The rationale for these is twofold. First, it would signal a gradual change of direction to users, by incrementally moving towards the longer term vision. Second, it would help to raise additional revenue to fund continued improvements to public transport and London’s public realm.

The Commission recognises that, to achieve a worthwhile and sustained reduction in the level of daytime traffic in the existing Congestion Charging Zone (CCZ), it is likely that the level of the charge would have to increase very substantially, and so a wider range of changes should be prioritised to achieve short term tactical objectives set out in this report. We believe there are a number of ways to reform the current Congestion Charge regime:

  • Removing the exemptions for private hire vehicles. Although this may encourage drivers to stay in the CCZ longer, once the charge is paid, this would be no worse than now, when there is no barrier to being in the CCZ at all. While TfL has proposed to cap the number of PHV licenses, the current government has shown no sign of a willingness to do this, and charging is arguably a more economically efficient way of managing demand.
  • Gradually phase out the current 90 per cent discount for residents ñ any future pan-London scheme would not offer a discount to residents.
  • Extending the hours of the Congestion Charge (possibly offering variable charges), to include times in mornings, evenings and weekends when demand is high.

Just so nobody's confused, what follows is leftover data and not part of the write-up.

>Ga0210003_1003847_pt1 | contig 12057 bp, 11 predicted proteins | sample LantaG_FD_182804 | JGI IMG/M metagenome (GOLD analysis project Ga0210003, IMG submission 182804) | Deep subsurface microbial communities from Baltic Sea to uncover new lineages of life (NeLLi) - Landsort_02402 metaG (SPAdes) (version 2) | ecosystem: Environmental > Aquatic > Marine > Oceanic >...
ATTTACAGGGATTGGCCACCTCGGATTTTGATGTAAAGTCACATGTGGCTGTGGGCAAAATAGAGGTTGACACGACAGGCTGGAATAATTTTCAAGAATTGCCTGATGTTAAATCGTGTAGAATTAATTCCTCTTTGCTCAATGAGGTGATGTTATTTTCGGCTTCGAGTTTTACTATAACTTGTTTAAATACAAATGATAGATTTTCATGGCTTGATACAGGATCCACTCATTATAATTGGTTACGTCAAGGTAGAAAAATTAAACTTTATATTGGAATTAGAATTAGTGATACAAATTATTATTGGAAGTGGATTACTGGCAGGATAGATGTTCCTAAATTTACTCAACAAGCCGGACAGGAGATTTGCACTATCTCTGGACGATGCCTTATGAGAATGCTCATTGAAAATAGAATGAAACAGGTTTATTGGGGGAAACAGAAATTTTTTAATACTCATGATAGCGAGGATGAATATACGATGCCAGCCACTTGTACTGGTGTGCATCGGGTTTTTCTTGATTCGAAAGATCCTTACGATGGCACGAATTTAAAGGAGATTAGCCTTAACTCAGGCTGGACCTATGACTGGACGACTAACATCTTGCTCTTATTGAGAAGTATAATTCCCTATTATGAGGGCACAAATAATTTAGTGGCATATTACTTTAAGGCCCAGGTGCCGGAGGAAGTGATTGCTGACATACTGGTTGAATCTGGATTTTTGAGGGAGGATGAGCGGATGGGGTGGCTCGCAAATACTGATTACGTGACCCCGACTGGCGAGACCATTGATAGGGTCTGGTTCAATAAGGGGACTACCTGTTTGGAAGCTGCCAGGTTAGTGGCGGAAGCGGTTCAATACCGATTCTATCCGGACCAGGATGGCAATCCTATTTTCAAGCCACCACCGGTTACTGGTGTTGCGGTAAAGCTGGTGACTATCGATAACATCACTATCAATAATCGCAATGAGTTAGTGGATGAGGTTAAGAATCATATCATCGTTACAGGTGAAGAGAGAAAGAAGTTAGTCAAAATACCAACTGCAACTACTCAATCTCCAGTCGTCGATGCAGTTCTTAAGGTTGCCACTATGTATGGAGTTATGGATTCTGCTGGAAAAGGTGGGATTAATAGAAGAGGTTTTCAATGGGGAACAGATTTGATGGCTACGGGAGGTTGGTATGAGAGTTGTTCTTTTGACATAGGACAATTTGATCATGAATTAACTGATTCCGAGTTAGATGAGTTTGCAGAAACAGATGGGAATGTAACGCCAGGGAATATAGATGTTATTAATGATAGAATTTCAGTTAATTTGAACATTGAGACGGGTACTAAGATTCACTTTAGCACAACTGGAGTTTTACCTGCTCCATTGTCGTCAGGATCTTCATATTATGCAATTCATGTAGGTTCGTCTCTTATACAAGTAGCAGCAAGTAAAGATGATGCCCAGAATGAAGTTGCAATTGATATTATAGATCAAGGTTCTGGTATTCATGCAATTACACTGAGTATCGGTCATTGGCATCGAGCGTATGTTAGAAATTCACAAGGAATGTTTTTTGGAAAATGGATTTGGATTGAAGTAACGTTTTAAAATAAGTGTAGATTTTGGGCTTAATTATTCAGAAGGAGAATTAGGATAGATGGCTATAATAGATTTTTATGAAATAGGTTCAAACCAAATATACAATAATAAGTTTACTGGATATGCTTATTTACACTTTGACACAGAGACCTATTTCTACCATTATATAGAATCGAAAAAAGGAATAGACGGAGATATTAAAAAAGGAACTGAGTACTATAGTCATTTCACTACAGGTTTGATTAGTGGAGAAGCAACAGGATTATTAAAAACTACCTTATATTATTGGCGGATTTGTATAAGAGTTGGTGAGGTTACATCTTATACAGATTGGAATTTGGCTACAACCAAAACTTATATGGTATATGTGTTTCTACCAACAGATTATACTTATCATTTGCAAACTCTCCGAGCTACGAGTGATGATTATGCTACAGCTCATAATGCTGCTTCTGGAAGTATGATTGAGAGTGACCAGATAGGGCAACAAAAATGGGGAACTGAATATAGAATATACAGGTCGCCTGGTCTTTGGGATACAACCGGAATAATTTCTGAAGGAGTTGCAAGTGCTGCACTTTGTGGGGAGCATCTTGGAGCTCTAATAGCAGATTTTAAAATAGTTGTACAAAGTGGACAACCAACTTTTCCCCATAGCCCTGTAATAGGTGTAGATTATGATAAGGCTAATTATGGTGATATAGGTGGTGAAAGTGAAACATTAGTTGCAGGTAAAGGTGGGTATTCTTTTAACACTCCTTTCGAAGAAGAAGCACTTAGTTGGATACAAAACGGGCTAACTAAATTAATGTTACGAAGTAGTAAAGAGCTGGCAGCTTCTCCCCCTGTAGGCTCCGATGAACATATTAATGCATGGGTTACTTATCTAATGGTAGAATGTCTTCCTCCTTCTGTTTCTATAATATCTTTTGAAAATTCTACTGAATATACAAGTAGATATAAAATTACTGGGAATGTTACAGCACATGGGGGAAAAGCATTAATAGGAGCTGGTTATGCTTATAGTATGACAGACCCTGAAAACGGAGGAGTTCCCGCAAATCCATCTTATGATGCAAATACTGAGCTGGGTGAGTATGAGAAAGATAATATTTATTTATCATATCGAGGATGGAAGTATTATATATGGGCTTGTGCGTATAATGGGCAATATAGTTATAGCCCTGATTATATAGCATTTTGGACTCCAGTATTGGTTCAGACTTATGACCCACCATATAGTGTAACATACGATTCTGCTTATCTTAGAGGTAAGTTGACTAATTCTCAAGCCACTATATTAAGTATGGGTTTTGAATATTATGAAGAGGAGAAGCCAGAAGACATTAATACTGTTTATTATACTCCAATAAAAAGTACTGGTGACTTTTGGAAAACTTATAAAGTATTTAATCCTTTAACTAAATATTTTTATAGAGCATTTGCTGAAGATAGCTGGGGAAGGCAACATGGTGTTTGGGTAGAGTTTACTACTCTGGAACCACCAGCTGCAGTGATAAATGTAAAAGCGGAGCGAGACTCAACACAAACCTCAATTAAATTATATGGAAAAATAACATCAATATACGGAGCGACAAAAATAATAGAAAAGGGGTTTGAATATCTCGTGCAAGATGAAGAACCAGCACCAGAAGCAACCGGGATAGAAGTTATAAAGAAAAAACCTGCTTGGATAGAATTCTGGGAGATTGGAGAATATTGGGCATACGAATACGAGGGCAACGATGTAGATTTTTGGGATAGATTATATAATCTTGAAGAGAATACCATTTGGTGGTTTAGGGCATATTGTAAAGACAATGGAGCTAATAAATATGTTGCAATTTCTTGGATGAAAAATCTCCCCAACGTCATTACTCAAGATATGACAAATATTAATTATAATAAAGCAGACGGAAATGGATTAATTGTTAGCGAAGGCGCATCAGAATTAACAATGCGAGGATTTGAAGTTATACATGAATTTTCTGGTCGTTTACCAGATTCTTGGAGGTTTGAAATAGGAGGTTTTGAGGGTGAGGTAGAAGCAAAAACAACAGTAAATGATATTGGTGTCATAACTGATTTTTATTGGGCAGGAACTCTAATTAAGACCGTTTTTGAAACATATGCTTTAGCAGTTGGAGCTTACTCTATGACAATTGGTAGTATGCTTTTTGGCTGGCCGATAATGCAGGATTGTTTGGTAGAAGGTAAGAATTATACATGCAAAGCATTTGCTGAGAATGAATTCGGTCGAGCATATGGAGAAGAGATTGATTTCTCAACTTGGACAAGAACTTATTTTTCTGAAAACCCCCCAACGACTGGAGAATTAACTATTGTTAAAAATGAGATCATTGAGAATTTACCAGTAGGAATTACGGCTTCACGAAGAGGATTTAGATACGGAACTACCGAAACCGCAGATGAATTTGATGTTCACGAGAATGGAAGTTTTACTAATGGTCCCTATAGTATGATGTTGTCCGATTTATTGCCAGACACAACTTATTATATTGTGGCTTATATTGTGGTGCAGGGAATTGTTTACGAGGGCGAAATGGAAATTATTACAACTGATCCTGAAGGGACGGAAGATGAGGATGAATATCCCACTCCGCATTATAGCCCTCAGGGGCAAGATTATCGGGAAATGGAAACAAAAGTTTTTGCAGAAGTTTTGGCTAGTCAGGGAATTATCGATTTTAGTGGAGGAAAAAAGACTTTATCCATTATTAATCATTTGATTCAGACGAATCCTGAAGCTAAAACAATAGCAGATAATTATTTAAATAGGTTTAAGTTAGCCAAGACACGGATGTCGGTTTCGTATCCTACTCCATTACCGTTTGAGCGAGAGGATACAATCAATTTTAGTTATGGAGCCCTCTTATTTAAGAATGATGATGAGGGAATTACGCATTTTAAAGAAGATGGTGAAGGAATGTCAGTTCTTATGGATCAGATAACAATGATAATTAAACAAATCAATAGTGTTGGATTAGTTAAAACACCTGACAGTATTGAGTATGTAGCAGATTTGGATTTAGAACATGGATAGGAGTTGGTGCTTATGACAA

• Extending the Congestion Charge’s geographical coverage. This would work best where coverage was extended to additional zones in areas with high congestion, e.g. town centres like Croydon, and airports, like Heathrow, that are not contiguous with the current CCZ, rather than in concentric circles around  the existing Zone. Creating new Zones is relatively straight-forward, scalable and flexible. However, it should only be done where there are viable and fairly-priced alternatives, otherwise it is unlikely to reduce congestion or emissions, while potentially pricing some people out of certain areas of London.

Recommendation 3: TfL should investigate short term changes to the existing scheme, including removing the exemption from PHVs, incrementally reducing the resident discount, introducing variable charging periods to better match demand, and exploring the introduction of additional zones in areas with high congestion.

3.2 Managing traffic flow

London employs a range of tools to manage its traffic flow, but the growing pressures on its roads, along with new technologies mean that current approaches will have to be rethought.

3.2.1        Dynamic traffic management

TfL has made increasing use of traffic signal optimisation to maximise the capacity of London’s limited road space. The Split Cycle Offset Optimisation Technique (SCOOT) system is now used at over 4,000 sites across London to amend signal timings in real time to maximise junction throughput, for all modes, including pedestrians and cyclists.